And yet, as has often been noted, George Mason was one of the final at-large teams to make the 2006 field. The Patriots were completely outclassed by Florida in the Final Four, which didn't mean their four previous wins weren't worth watching, weren't special and unforgettable. And if that Mason team could win four tournament games after losing in the regular season to, among others, a 15-15 Mississippi State team that finished 5-11 in the SEC, isn't it possible to imagine that some of these supposedly godawful teams in a 96-team field might create a bit of magic of their own?

The NCAA tournament as pop-culture phenomenon will die!!!!!

There are three things, in my mind, that have made the current tournament a pop-culture success.

1) Fantastic endings, dramatic upsets, and general basketball excellence.

2) Bracket pools. (This is the only reason my parents watch, for example.)

3) The first round, with the absurd number of games, the all-day marathons that have people skipping work and gathered around televisions and hitting refresh on their browsers every 10 seconds.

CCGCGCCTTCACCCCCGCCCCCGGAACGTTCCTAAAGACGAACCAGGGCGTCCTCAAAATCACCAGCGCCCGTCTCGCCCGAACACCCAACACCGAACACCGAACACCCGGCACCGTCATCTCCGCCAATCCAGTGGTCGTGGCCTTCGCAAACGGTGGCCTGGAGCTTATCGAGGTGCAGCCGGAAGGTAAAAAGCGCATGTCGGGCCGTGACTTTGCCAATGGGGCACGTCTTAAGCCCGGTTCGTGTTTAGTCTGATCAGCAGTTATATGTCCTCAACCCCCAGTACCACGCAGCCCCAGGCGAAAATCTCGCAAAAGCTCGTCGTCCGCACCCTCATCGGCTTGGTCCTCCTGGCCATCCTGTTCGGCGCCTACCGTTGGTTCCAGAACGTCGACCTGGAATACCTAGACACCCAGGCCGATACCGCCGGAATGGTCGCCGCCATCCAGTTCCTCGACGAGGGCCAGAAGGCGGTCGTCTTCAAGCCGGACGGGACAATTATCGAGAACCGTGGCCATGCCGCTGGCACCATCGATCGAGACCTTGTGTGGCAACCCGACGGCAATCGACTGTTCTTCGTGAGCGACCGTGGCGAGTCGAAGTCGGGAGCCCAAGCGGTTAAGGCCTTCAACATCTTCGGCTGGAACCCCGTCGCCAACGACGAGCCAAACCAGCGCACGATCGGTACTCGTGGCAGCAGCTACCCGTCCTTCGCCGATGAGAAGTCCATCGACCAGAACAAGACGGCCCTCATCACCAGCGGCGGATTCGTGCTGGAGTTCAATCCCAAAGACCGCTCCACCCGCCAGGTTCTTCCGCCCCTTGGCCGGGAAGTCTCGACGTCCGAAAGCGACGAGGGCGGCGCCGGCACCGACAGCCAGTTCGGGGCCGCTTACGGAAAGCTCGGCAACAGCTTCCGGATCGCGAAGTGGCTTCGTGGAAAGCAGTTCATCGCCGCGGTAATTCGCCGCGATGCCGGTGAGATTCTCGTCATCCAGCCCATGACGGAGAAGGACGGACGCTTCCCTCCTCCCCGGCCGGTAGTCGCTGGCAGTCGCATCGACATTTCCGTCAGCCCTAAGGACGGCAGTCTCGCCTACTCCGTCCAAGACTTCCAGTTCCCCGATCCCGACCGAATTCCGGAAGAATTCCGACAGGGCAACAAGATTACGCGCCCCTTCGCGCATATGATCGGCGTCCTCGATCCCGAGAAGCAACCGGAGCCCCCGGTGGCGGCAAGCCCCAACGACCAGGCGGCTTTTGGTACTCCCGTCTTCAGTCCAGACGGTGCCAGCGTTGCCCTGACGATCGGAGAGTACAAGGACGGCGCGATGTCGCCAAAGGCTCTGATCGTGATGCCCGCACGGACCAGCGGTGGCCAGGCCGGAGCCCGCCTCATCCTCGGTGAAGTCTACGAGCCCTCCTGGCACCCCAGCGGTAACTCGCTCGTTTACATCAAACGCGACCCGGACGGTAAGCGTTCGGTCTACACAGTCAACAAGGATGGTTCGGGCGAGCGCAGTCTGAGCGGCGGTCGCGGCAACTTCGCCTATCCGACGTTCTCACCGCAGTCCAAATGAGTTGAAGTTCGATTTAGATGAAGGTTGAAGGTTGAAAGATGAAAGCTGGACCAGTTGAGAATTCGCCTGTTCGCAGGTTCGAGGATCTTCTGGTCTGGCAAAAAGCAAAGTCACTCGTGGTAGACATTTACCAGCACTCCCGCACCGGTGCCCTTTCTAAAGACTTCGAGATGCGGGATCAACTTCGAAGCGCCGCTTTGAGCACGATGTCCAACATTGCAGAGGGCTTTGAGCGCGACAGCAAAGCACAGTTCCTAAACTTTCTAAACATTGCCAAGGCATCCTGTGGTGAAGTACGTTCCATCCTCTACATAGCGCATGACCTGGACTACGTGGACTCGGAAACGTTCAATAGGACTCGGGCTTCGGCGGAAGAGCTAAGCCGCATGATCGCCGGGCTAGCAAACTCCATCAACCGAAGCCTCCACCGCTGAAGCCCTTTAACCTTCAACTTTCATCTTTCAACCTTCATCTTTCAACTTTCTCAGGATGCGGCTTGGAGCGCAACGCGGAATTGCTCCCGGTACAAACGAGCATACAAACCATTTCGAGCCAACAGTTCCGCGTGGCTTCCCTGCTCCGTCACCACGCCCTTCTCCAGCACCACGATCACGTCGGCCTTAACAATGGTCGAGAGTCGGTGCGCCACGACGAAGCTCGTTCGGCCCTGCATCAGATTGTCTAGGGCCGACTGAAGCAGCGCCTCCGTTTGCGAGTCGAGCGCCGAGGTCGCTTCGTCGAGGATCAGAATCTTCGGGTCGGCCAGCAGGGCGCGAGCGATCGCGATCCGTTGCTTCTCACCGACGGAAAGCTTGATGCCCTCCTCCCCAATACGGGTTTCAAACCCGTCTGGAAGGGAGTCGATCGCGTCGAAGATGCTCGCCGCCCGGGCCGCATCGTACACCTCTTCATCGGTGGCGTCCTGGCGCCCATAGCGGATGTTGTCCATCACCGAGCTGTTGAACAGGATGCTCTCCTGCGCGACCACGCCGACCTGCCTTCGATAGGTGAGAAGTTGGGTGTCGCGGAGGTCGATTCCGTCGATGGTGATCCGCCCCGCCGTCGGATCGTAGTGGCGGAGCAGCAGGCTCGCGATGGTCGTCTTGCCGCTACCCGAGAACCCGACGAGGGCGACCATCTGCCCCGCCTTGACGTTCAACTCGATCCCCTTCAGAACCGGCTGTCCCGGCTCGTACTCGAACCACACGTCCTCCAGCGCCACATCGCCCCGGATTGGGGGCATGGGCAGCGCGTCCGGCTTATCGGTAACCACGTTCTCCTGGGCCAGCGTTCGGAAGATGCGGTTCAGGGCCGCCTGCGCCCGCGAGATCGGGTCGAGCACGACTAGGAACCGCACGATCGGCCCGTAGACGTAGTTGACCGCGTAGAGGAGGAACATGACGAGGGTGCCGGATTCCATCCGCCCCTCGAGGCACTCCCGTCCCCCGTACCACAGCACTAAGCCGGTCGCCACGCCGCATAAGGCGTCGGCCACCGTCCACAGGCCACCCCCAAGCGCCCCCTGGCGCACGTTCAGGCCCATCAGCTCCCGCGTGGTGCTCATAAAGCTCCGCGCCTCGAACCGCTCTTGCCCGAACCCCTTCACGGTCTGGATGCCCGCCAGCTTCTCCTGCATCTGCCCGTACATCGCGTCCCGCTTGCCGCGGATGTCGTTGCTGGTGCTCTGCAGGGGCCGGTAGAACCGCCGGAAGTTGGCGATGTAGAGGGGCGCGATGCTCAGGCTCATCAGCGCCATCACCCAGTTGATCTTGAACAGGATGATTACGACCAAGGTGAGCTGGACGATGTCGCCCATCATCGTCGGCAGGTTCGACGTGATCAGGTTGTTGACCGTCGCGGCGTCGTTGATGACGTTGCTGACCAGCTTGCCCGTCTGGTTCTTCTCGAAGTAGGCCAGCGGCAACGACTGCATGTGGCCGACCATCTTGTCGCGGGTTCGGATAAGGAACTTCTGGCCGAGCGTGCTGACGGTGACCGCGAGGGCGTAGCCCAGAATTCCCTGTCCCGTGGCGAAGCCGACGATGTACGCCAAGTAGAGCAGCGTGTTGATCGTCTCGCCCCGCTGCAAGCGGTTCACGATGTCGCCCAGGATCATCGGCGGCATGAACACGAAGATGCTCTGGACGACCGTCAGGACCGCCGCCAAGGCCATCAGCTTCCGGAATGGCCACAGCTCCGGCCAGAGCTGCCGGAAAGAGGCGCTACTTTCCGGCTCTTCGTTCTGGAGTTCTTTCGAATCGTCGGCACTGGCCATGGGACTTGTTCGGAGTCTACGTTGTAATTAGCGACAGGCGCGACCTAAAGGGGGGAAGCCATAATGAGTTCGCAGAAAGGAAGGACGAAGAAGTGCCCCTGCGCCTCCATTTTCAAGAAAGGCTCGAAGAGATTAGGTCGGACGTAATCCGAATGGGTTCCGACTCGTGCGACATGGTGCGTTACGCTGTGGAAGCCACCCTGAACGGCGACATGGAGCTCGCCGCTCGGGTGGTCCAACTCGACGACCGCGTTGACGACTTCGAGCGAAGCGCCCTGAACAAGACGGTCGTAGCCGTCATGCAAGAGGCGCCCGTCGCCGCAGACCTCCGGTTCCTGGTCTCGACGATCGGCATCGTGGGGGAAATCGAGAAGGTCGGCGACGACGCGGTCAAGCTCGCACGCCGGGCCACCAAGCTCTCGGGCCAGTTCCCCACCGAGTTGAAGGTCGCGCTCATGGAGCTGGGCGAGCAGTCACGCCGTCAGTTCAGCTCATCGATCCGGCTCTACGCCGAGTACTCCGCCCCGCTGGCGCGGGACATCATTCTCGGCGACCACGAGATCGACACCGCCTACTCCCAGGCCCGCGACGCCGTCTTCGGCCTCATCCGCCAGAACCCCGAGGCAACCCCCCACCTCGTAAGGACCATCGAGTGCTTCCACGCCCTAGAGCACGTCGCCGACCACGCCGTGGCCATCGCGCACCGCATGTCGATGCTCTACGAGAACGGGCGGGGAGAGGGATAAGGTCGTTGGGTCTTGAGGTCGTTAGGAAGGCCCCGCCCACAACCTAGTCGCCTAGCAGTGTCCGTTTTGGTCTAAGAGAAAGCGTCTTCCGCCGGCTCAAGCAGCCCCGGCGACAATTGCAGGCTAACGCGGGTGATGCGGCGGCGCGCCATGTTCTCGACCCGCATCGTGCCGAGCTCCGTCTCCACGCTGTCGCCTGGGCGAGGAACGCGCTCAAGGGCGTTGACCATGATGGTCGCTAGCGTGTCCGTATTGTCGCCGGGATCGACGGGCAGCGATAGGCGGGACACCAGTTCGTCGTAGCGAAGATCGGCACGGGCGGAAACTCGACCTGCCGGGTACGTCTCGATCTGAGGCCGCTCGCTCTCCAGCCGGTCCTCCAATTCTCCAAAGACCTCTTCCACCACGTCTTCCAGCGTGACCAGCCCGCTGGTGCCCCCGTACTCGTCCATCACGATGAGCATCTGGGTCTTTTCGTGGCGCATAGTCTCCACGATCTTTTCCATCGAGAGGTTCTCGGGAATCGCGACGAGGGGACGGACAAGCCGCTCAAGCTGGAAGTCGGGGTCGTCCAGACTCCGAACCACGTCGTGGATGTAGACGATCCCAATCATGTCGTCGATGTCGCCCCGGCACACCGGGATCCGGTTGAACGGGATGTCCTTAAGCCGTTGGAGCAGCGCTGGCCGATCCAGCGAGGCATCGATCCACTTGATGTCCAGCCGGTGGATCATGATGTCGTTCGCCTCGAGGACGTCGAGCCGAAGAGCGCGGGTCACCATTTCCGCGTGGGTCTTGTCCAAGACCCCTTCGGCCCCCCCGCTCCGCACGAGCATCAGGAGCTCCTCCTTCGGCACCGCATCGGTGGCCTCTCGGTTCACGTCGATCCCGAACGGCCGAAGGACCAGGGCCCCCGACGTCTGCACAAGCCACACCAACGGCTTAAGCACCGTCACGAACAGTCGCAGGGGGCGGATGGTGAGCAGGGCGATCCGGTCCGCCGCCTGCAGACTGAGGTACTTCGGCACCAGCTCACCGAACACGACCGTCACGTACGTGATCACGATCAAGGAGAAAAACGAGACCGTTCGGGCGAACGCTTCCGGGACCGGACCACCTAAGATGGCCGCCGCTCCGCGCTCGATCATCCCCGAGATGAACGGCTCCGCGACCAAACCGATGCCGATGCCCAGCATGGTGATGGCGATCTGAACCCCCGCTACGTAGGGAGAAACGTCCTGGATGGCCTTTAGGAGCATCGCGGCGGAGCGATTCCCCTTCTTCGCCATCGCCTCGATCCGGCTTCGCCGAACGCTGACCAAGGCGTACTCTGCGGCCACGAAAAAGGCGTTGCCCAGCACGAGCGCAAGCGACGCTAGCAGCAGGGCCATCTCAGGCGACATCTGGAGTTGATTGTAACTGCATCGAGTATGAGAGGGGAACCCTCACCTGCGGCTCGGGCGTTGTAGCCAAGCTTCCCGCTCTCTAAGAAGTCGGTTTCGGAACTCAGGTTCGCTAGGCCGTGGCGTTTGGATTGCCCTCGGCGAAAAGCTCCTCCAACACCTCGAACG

Two extra days of early-round games would do nothing to inhibit the first item, would merely make score-keeping a bit more complicated for the second item, and would dramatically improve the third item. Two more days of weekday games that you're invested in, more invested in than the pre-double-bye-extra-play-in-first-round of the Big East tournament. Two more days of basketball that the whole country would pay watch together. Two more days of awesome.

And seriously, I can't be the only one who feels a tiny bit empty after the first weekend is over.
Sure, the better games happen later in the tournament, but the first weekend is the magical one; four games at once, weekday afternoons filled with joy, a cavalcade of action. How is extending that for two more days possibly a bad thing?

Anyhow, please help Wise come up with more reasons why this is a terrible idea. Your country is depending on you.

By  |  09:38 AM ET, 03/12/2010

Categories:  College Basketball